Jon M. Chu (“Crazy Rich Asians”) directs the screen adaptation of Quiara Alegría Hudes’ Tony Award winning musical, with music and lyrics by Lin-Manuel Miranda. The film is exuberant and stirring with eye-popping visuals and a carbonated spirit. While it is predominately feel-good, it is supposed to be, and its effervescent vivid spirit brings irrepressible cheer to our post pandemic times.
Usnavi (Anthony Ramos) is a young man from the Dominican Republic with dreams of continuing his father’s business where he was born. He runs a bodega and employs his cousin, Sonny (Gregory Diaz IV). Usnavi has a crush on Vanessa (Melissa Barrera) but is too nervous to ask her out. She has an air of being too driven. Vanessa works at a beauty salon, yearning to be a fashion designer.
Usnavi prides himself on being part of a community that thrives and breathes within a musical realm, very literally, and he creates the best coffee that everyone craves.
Kevin (Jimmy Smits), a taxi company boss, enters the shop and laments that money is tight. Benny (Corey Hawkins) the dispatcher arrives for his coffee as well. Kevin’s daughter Nina (Leslie Grace) has returned from Stanford.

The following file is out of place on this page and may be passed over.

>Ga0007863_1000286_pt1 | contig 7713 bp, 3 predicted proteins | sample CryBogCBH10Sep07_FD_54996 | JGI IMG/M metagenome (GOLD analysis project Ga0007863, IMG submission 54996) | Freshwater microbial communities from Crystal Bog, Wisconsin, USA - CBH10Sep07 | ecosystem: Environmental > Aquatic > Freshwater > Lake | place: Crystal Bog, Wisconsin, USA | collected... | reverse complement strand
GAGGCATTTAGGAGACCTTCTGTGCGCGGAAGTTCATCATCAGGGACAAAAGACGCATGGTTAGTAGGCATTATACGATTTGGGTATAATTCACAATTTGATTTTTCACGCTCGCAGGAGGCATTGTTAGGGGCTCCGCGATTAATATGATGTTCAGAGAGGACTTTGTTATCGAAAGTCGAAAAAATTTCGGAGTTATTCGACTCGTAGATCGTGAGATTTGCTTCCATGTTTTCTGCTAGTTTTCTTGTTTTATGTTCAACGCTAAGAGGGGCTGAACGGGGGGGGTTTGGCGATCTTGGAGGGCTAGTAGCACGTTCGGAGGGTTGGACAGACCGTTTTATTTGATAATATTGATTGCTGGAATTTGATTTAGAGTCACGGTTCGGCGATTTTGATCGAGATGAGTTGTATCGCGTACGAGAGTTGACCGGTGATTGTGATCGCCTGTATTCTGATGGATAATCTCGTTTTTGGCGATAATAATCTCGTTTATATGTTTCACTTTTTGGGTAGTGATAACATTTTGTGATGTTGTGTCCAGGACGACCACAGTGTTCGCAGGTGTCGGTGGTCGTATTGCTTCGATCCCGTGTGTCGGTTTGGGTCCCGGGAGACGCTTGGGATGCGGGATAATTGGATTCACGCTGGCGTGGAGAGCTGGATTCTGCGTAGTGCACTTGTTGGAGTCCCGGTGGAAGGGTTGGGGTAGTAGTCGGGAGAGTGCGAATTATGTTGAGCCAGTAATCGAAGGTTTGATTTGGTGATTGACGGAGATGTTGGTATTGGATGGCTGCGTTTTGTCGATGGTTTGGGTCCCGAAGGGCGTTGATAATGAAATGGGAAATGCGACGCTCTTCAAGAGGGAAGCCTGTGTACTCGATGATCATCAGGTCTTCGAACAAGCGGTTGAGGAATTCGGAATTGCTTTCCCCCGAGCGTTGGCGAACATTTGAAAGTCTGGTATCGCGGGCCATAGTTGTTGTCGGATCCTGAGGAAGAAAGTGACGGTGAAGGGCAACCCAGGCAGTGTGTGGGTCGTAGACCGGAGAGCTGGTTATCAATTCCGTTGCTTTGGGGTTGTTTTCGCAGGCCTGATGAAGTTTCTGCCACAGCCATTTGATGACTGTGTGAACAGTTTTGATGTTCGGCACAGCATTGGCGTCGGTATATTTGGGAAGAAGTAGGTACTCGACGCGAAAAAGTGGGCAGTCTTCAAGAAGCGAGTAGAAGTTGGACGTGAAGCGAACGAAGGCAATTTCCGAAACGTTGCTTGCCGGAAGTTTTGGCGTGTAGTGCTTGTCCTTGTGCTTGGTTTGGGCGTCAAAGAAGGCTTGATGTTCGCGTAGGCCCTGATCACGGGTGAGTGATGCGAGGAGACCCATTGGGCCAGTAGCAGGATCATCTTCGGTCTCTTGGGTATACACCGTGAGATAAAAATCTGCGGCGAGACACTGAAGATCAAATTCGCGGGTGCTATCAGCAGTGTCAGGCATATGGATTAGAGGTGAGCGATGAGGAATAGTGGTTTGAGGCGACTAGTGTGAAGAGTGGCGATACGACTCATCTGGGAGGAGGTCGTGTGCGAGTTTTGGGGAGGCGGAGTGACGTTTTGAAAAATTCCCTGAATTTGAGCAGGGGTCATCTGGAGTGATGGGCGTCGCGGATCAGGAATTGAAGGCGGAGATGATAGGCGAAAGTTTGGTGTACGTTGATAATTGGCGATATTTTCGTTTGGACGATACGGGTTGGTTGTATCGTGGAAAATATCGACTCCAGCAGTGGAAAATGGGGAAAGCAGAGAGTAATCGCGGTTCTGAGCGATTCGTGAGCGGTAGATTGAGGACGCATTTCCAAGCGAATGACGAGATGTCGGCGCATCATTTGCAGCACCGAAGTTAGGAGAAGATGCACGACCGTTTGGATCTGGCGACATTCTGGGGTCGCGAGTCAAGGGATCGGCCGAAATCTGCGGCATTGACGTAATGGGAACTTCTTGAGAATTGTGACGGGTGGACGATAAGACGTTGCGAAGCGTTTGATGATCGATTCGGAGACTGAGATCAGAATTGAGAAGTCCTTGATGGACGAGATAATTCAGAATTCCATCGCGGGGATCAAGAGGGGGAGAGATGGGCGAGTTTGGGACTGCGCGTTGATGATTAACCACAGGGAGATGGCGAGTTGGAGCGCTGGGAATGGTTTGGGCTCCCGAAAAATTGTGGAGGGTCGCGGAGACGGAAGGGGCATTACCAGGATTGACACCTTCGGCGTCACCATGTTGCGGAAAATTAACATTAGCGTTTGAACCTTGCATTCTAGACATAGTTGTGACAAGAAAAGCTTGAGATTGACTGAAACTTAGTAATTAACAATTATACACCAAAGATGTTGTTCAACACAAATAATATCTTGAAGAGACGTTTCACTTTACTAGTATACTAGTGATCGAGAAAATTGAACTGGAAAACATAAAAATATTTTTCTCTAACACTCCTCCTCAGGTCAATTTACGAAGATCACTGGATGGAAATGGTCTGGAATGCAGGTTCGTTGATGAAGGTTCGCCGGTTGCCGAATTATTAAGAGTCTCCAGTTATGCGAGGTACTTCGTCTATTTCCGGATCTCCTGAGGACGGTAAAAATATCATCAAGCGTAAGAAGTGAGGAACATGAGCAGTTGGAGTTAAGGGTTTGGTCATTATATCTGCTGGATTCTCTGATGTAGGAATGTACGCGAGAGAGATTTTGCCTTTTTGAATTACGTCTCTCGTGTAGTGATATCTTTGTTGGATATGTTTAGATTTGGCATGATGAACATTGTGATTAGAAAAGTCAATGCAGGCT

Usnavi is full of good cheer and for the most part, happy go lucky. He has an all-welcoming inclusive spirit. In romantic pursuits he is nonchalant and mostly always charming.
The visual accents and tones in the film are Disney-eyed and Oz like: the skies are blue and the pouring water and the birds syncopate with a harmonic vibration. The cups appear to embrace the coffee that sloshes within. But don’t let the technicolor flavors overwhelm you.
The songs are catchy, percussive and ebullient, another lyrical triumph for Miranda. The songs capture the joy and verve of Hudes’ Washington Heights to perfection.
Ramos has a superb voice and he fully encapsulates his plucky role. Melissa Barrera and Leslie Grace are equally terrific, embodying the great cinematic lovers of the past, echoing Rita Moreno and Natalie Wood. Olga Merediz reprises her role from the stage production as Abuela and her role has charm and heartbreak.
There is a wondrous swimming pool scene that rivals Busby Berkeley. While some might say the film quotes often from “West Side Story,” “Singin’ in the Rain,” “ Romeo and Juliet” and even Bollywood film, so be it, but the electric charges produced are undeniable.
The Disney dénouement of the story is completely on key and on purpose. This is what makes musicals such heady elixirs—they are big, bold and in constant motion. “In The Heights” illustrates why the musical is so iconic and affectionate, so large and treasured within our visual history. With verve and style, Chu’s film is a bold exclamation point, upside down and right side up, declaring the musical as an inclusive rite of passage for every single person.
Write Ian at firstname.lastname@example.org